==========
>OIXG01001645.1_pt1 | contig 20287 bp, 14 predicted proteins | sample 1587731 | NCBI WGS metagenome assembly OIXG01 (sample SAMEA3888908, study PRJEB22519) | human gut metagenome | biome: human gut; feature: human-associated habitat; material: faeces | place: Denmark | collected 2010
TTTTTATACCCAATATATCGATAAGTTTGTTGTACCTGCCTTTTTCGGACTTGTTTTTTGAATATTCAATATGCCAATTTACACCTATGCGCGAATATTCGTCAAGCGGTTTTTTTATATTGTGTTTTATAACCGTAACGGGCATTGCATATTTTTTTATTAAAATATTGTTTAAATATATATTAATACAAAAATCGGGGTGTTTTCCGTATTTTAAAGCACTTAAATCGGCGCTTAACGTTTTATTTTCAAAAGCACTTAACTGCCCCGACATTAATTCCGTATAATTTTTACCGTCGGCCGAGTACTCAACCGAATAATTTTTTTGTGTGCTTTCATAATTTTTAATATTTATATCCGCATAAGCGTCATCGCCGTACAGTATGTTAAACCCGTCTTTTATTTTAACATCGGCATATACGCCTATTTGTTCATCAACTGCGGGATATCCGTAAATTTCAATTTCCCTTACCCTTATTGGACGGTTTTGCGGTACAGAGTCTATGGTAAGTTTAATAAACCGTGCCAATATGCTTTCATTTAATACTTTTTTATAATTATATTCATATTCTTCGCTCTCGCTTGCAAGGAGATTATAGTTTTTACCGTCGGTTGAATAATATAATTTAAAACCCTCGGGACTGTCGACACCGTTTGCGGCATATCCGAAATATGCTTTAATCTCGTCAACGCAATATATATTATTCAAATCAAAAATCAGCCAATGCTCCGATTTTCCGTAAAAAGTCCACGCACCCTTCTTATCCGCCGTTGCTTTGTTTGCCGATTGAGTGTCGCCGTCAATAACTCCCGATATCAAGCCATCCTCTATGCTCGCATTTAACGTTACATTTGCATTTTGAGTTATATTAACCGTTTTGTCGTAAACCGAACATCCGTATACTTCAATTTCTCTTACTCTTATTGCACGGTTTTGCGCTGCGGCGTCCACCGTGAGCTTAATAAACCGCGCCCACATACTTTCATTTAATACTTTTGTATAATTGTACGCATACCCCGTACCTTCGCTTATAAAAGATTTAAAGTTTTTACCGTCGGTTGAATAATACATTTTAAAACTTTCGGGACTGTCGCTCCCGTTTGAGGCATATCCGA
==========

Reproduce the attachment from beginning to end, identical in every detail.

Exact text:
>OIXG01001645.1_pt1 | contig 20287 bp, 14 predicted proteins | sample 1587731 | NCBI WGS metagenome assembly OIXG01 (sample SAMEA3888908, study PRJEB22519) | human gut metagenome | biome: human gut; feature: human-associated habitat; material: faeces | place: Denmark | collected 2010
TTTTTATACCCAATATATCGATAAGTTTGTTGTACCTGCCTTTTTCGGACTTGTTTTTTGAATATTCAATATGCCAATTTACACCTATGCGCGAATATTCGTCAAGCGGTTTTTTTATATTGTGTTTTATAACCGTAACGGGCATTGCATATTTTTTTATTAAAATATTGTTTAAATATATATTAATACAAAAATCGGGGTGTTTTCCGTATTTTAAAGCACTTAAATCGGCGCTTAACGTTTTATTTTCAAAAGCACTTAACTGCCCCGACATTAATTCCGTATAATTTTTACCGTCGGCCGAGTACTCAACCGAATAATTTTTTTGTGTGCTTTCATAATTTTTAATATTTATATCCGCATAAGCGTCATCGCCGTACAGTATGTTAAACCCGTCTTTTATTTTAACATCGGCATATACGCCTATTTGTTCATCAACTGCGGGATATCCGTAAATTTCAATTTCCCTTACCCTTATTGGACGGTTTTGCGGTACAGAGTCTATGGTAAGTTTAATAAACCGTGCCAATATGCTTTCATTTAATACTTTTTTATAATTATATTCATATTCTTCGCTCTCGCTTGCAAGGAGATTATAGTTTTTACCGTCGGTTGAATAATATAATTTAAAACCCTCGGGACTGTCGACACCGTTTGCGGCATATCCGAAATATGCTTTAATCTCGTCAACGCAATATATATTATTCAAATCAAAAATCAGCCAATGCTCCGATTTTCCGTAAAAAGTCCACGCACCCTTCTTATCCGCCGTTGCTTTGTTTGCCGATTGAGTGTCGCCGTCAATAACTCCCGATATCAAGCCATCCTCTATGCTCGCATTTAACGTTACATTTGCATTTTGAGTTATATTAACCGTTTTGTCGTAAACCGAACATCCGTATACTTCAATTTCTCTTACTCTTATTGCACGGTTTTGCGCTGCGGCGTCCACCGTGAGCTTAATAAACCGCGCCCACATACTTTCATTTAATACTTTTGTATAATTGTACGCATACCCCGTACCTTCGCTTATAAAAGATTTAAAGTTTTTACCGTCGGTTGAATAATACATTTTAAAACTTTCGGGACTGTCGCTCCCGTTTGAGGCATATCCGA